Review: 32 Kills (Comichaus)

Captain Cosmic’s Andy W. Clift has teamed up with his old Samurai Slasher buddys Mike Garley and Mike Stock, plus the fine folk at Comichaus to bring you a book that is at the opposite end of the comics specturm to his family friendly golden age space romp. Instead, 32 Kills is an ultra violent revenge thriller that packs more action into every page than any other comic you’ll read this year. Guaranteed. Read on to find out why!

Publisher: Comichaus
Writer: Mike Garley
Artist: Andy W Clift, Mike Stock
Price: TBC

Although saying this is the most action packed book of the year may sound like hyperbole, there is reason behind this (and that is more than just wanting to offer up a handy pull quote!). Clift and Garley tell their story with a sixteen panel grid throughout, which sees Clift cram violent act after violent act into every inch of every panel giving it the relentless action flow of a movie like The Raid. Add to this the crime noir grit of an Ed Brubaker comic and stylish, cartoonish art style of Darwyn Cooke or Bruce Timm comic (plus a cover from Darrick Robertson) and you get an explosive, relentless, thrill ride of a book!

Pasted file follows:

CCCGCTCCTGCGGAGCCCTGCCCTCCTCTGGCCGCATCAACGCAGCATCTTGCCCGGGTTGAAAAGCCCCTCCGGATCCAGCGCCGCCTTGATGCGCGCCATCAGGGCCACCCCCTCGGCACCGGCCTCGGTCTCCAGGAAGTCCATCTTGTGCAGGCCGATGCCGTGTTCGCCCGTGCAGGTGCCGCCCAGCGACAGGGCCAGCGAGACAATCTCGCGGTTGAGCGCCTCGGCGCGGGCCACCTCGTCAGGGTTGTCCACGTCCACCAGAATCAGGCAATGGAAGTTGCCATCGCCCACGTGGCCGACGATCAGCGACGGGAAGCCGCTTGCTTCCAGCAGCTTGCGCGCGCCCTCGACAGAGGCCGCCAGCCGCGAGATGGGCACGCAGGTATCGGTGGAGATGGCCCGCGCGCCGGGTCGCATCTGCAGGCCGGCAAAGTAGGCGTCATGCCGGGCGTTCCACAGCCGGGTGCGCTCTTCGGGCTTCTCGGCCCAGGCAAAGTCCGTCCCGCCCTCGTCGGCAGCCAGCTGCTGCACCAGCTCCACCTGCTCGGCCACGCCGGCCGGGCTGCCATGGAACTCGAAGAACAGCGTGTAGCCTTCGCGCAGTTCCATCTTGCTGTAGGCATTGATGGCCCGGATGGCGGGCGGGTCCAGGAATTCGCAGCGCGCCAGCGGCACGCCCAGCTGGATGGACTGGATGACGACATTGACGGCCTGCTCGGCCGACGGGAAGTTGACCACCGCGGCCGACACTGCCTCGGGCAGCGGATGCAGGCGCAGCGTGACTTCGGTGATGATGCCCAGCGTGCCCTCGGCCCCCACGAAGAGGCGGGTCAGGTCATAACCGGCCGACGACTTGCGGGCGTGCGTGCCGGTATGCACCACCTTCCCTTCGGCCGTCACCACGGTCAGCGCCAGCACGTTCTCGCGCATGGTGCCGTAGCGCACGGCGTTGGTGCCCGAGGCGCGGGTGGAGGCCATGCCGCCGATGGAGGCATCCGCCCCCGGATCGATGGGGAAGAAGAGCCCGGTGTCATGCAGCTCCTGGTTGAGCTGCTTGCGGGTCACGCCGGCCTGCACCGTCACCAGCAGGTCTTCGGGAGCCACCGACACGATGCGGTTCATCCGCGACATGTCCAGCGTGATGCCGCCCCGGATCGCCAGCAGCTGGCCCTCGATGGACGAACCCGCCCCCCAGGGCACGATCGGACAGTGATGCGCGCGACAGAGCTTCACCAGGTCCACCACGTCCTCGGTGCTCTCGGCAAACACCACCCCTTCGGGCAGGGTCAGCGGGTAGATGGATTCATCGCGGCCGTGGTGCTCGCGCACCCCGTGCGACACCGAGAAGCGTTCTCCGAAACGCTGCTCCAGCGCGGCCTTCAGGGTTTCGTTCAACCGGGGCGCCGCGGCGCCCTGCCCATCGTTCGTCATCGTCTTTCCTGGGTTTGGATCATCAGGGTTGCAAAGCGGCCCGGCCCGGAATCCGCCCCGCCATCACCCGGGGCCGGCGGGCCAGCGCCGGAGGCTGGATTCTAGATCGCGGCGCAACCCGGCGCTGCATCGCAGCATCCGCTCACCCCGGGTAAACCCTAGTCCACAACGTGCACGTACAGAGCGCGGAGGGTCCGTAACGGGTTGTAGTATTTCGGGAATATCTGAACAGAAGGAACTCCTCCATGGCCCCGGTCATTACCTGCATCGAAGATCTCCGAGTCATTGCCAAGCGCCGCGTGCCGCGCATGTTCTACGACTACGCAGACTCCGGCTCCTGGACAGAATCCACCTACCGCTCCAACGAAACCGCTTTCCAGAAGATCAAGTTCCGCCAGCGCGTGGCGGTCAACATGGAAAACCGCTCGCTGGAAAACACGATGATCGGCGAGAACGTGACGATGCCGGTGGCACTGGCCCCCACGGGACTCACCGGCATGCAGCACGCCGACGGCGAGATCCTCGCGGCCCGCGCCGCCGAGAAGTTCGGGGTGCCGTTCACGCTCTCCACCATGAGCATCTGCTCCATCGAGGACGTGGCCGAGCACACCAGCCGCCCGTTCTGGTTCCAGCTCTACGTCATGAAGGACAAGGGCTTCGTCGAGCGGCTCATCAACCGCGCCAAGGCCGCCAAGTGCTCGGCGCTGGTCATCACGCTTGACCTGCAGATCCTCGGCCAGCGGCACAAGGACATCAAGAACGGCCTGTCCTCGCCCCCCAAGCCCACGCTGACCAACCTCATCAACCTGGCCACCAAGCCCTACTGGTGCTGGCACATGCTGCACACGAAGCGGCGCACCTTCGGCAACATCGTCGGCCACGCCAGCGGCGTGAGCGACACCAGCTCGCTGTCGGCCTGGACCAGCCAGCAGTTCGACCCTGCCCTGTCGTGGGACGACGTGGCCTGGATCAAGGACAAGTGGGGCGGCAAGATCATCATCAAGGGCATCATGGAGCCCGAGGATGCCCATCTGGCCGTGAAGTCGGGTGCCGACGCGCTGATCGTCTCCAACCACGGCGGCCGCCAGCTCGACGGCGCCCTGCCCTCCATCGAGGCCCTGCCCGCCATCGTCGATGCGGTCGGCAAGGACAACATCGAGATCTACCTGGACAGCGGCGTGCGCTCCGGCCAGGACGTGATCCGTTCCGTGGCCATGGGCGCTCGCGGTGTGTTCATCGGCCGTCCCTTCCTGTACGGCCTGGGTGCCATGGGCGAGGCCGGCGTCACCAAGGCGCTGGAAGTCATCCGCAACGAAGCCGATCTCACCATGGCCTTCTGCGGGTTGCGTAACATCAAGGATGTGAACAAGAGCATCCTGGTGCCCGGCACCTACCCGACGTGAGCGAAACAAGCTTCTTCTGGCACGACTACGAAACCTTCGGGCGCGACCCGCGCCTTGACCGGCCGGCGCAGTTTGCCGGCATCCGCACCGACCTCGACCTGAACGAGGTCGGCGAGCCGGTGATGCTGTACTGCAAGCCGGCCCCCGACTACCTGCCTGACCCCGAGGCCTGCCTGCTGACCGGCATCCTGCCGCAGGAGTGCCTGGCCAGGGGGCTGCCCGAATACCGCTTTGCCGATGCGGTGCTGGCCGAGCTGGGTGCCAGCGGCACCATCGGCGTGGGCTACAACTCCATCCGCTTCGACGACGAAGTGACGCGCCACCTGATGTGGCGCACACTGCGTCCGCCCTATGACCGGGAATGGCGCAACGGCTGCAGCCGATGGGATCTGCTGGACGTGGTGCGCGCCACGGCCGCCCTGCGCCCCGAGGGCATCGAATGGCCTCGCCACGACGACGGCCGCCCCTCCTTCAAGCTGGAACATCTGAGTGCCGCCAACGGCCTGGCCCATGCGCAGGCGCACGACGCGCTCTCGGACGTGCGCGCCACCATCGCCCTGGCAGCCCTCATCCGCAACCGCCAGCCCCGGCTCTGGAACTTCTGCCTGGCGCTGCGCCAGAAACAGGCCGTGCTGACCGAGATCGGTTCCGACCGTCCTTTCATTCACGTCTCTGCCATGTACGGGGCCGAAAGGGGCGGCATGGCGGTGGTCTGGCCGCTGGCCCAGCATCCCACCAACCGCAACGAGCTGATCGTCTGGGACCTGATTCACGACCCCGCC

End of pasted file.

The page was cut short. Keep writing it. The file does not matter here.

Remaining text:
With large parts of the story told wordlessly, the story nominally sees a hit woman return to her family home to exact revenge on her dad and his army of goons who she must work thought to get to him. This is counter balanced with a few heart warming scenes involving the young girl and her dad in happier times and these work as an antidote to the violence, and also the rigid 16 panels per page structure as Clift breaks the rules for these.

It’s a fascinating exercise in story telling and almost gives the book an avant garde sensibility to it – but with more gut punches and headshots. It won’t be a book for everyone, as it forgoes in-depth story telling for all out action, but that’s fine in our book. The flashbacks at least do add an element of character depth to what otherwise could have been an extended fight scene.

We are used to seeing the darker side of Garley’s world with books like Samurai Slasher and The Kill Screen and he continues that excellent form here. But after seeing his more adult work in the recent Red Rocket Comet, it is exciting to see Clift’s work get darker still and he once again shows how far he has developed as an artist in 2018. But perhaps the real star here is the long standing relationship between Clift and Garley (and also letterer Mike Stock) which sees all three push each other and with that the boundaries of action comics. They make the most of the rigid structure of the 16 panel grid to take what could have been a rod for their own backs and create something truly one of a kind!